In keeping with the convergence of downtown Los Angeles – as depicted in Blade Runner (1982) – and Britain’s metropolitan regions, there is an increasing number of noodle bars throughout the realm. I speak here of London, because that’s where I live – but I’ve noodled about in cities as diverse as Sheffield, Bristol and Cardiff. The basic noodle bar format is refreshingly bare bones: strip lighting, melamine-topped tables, wipe-dirty floor and a clientele with its faces over bowls of broth.
I love a noodle bar and often dive over the Euston Road from King’s Cross as soon as I arrive back in town so as to suck up stringiness in the Chop Chop Noodle Bar. Mmm, I exhale, as a mixed seafood noodle soup is set before me, it’s great to be back in the City of Angels – albeit ones with dirty faces and wonky teeth. It could just be me but there’s something very primal about the broth served in these establishments – left long enough, it might generate a new life form. It also has a certain detergent note and a residual flavour verging on the excretory. As I say: this could just be me, because the most significant meal I’ve ever had in a noodle bar came after an adventurous man called Bruno took me down the London sewers.
Bowels of the city
Arguably a description of a walk through the sewers doesn’t belong in a restaurant column – it’s difficult to picture A A Gill or John Lanchester wading through streams of sewage, although fun to try. But I take the hard-line view that anyone who’s preoccupied by what goes in one end should be prepared to take a serious look at what comes out the other. I met Bruno at the junction of Brixton Water Lane and Dulwich Road and without any ado he produced a pair of wellingtons and some rubber gloves and took out a heavy steel key, with which he opened a manhole cover. Down we went, under the incurious eyes of a shopkeeper.
Steel ladders wreathed in an ancient coralline encrustation of toilet paper were pinioned to the glistening black walls and rushing along the bottom of the culvert was a thick cascade of speedy broth. Still, I could detect no actual turds bumping against my wellingtons, nor could I hear any rodentine cheeping, and as we sloshed our way Bruno pointed out that the concentration of excreta was probably fairly low: after all, the greatest part of what goes down our plugholes consists of water mixed with soap: the waste of all that furious laving, of dishes, of bodies, of clothes. However, the detergent edge to the mephitic atmosphere made it seem more rather than less disgusting and, as we waded on, I gagged and for the first time in my life pitied Harry Lime.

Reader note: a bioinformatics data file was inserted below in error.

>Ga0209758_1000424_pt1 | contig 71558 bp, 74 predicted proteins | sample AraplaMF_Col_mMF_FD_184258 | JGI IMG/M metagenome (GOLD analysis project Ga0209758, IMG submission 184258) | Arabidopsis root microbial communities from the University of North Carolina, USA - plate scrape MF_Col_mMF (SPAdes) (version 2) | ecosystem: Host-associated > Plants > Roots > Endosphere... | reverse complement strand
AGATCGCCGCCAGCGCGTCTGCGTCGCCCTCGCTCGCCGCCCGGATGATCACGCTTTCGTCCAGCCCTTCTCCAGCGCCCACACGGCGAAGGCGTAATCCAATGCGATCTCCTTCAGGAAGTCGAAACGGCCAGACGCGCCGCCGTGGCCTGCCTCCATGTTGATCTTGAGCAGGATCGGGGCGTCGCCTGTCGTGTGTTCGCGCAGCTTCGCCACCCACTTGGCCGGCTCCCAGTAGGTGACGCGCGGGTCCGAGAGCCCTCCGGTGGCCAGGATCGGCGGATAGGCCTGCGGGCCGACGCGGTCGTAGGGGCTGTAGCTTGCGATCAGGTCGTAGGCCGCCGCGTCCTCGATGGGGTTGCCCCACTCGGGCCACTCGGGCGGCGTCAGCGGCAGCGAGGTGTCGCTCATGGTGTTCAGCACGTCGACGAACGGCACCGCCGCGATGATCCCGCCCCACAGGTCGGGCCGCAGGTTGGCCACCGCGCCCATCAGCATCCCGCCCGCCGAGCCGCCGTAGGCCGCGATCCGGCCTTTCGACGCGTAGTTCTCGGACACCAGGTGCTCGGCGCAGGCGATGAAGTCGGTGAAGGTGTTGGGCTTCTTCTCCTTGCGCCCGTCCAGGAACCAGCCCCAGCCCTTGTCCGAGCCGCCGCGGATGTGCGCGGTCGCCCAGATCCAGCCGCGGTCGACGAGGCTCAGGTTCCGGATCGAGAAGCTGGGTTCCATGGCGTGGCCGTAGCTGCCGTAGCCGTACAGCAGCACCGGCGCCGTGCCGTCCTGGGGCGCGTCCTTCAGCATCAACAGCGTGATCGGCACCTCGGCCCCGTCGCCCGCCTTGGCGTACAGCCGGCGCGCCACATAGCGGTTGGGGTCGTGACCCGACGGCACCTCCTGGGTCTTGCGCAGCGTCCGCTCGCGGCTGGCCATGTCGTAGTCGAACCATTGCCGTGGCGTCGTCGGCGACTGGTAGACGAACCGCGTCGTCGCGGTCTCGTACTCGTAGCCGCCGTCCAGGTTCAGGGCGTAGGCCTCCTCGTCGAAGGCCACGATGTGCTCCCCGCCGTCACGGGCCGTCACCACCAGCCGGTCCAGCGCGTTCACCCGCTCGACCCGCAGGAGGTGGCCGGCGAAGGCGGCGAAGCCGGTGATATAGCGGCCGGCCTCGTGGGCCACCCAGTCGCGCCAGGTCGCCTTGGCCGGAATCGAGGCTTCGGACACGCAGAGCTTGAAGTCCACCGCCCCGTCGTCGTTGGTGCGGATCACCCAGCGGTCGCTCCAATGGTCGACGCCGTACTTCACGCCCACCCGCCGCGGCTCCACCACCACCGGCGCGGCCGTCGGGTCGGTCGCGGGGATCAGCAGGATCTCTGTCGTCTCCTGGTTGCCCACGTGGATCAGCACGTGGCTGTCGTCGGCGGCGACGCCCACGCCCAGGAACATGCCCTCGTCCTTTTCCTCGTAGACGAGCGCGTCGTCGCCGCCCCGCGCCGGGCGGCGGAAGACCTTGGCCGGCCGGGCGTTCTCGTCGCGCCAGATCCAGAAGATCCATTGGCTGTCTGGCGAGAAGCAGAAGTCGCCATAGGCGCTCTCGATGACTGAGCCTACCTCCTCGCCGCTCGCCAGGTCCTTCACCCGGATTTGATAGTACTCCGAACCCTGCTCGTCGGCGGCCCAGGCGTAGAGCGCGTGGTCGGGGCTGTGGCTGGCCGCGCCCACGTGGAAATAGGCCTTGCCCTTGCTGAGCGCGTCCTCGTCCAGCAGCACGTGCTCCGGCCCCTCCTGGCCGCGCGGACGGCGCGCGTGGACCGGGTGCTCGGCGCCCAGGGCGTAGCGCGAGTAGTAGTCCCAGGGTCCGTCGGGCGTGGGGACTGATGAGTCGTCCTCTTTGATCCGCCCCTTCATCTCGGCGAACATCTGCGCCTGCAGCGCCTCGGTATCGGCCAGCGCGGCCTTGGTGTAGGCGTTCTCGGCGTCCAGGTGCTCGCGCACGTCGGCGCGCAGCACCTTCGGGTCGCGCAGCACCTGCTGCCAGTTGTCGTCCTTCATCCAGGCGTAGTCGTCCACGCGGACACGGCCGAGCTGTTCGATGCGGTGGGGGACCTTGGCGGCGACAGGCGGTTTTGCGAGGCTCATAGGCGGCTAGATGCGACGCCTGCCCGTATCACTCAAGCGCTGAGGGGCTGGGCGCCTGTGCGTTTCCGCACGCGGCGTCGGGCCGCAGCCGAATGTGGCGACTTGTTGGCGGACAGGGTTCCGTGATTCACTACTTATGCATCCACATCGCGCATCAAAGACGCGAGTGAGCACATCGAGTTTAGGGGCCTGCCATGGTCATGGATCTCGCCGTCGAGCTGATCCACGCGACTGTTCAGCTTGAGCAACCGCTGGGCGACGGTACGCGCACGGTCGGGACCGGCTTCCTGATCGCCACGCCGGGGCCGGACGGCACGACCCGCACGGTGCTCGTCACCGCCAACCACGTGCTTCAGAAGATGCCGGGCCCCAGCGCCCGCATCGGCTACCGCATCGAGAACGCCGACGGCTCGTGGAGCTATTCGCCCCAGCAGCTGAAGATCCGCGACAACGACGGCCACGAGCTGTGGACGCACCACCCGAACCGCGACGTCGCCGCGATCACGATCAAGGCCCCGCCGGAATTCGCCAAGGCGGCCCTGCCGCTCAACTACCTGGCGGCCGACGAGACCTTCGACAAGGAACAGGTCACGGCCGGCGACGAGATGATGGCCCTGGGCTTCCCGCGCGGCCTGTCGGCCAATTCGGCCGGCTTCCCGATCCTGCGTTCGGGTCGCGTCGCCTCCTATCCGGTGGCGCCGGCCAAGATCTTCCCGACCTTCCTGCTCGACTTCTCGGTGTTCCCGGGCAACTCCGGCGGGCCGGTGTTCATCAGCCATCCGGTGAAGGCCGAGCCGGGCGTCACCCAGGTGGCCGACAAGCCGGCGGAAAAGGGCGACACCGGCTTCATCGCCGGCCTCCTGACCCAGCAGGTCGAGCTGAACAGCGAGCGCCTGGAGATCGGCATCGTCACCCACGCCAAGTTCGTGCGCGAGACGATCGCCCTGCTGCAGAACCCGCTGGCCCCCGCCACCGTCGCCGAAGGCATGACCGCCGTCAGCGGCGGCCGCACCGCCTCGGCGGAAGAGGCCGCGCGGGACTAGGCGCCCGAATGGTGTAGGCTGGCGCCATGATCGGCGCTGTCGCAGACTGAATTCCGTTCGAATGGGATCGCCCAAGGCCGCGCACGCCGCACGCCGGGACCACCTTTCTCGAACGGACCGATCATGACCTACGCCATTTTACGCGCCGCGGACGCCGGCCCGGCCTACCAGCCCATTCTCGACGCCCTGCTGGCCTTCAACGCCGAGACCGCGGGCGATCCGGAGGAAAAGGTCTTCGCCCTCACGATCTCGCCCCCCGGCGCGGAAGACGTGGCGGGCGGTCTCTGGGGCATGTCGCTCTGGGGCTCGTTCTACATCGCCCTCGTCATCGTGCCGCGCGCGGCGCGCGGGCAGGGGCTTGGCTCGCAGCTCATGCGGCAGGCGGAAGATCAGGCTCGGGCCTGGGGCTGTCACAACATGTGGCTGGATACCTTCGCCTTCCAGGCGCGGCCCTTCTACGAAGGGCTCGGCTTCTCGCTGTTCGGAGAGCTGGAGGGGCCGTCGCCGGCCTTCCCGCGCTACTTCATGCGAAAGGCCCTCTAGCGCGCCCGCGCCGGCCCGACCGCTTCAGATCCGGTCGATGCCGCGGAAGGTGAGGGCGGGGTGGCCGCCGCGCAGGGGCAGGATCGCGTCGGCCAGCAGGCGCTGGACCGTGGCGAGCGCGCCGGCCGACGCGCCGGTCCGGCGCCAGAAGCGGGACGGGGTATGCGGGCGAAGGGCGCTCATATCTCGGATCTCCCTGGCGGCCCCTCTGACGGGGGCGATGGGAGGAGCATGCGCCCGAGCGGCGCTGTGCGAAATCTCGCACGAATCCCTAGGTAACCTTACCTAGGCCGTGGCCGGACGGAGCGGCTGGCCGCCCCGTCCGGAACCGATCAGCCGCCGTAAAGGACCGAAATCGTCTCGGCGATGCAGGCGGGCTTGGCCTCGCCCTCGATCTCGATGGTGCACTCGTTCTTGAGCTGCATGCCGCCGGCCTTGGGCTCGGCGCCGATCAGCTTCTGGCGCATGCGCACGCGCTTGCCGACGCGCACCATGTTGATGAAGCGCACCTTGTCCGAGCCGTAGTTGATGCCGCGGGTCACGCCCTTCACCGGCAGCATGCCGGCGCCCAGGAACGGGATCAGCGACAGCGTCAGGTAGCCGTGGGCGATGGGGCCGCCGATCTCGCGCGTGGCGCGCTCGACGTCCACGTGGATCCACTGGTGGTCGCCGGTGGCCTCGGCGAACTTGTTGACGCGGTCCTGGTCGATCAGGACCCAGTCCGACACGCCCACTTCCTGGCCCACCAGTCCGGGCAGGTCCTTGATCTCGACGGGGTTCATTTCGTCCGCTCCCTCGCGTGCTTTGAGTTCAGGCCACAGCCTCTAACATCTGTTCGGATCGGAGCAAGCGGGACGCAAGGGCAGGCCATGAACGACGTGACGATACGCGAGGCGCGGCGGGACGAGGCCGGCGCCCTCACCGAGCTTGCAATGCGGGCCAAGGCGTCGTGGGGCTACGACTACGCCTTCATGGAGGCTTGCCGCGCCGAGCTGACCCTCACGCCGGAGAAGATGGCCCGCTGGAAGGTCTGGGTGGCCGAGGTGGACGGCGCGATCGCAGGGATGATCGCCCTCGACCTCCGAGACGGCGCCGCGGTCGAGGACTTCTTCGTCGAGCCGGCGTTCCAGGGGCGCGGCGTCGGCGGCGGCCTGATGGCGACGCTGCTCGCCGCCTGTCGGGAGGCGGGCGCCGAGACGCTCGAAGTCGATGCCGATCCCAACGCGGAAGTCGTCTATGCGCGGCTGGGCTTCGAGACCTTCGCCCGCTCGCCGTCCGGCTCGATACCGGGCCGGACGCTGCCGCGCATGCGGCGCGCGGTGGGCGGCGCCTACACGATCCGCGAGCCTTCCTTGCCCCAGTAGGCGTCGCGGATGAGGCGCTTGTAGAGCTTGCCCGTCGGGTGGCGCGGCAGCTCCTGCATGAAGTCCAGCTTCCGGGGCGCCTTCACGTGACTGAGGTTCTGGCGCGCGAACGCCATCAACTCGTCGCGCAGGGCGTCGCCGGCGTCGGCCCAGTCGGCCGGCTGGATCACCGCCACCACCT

We walked for about two kilometres. Bruno, an anthropologist by training who plied a cycle rickshaw for cash-in-hand, was the perfect Virgil for this harrowing of the urban Hades – he seemed to find his way unerringly through the colonic irrigation and when we came upon a canyon into which our tunnel’s contents debouched with a roar, I was tempted to suggest that we simply went on over the shitty rapids, latter-day versions of the unnamed narrator in Poe’s “MS Found in a Bottle”. Instead, Bruno led me back up and unscrewed a manhole cover and we emerged blinking into a perfectly workaday early evening in Clapham North, at the junction of Timber Mill Way and Gauden Road.
This being the city, no one paid us any attention as we slopped across the Clapham Road, past the crowds of happy noshers outside the Bierodrome. I wanted to point out to them the secret world that rushed beneath their feet – but instead I walked down to Brixton with Bruno and we went for some supper at Speedy Noodle.
Speedy Noodle, as its name would suggest, is not somewhere you linger: the staff is uninterested, the ambience strained, the lighting on the vomitous side of bright. I love it. Over our soup, I told Bruno about the New Statesman’s investigative reporter Duncan Campbell, who, in the early 1980s, by accident gained entrance to the network of government tunnels underneath London and spent a long night down there, cycling about on a folding bicycle he’d taken down with him. How times have changed. I observed to Bruno: in those days, there probably weren’t any noodle bars in London, while at bottom security was unbelievably lax. The only constant, it seems, is the sewers.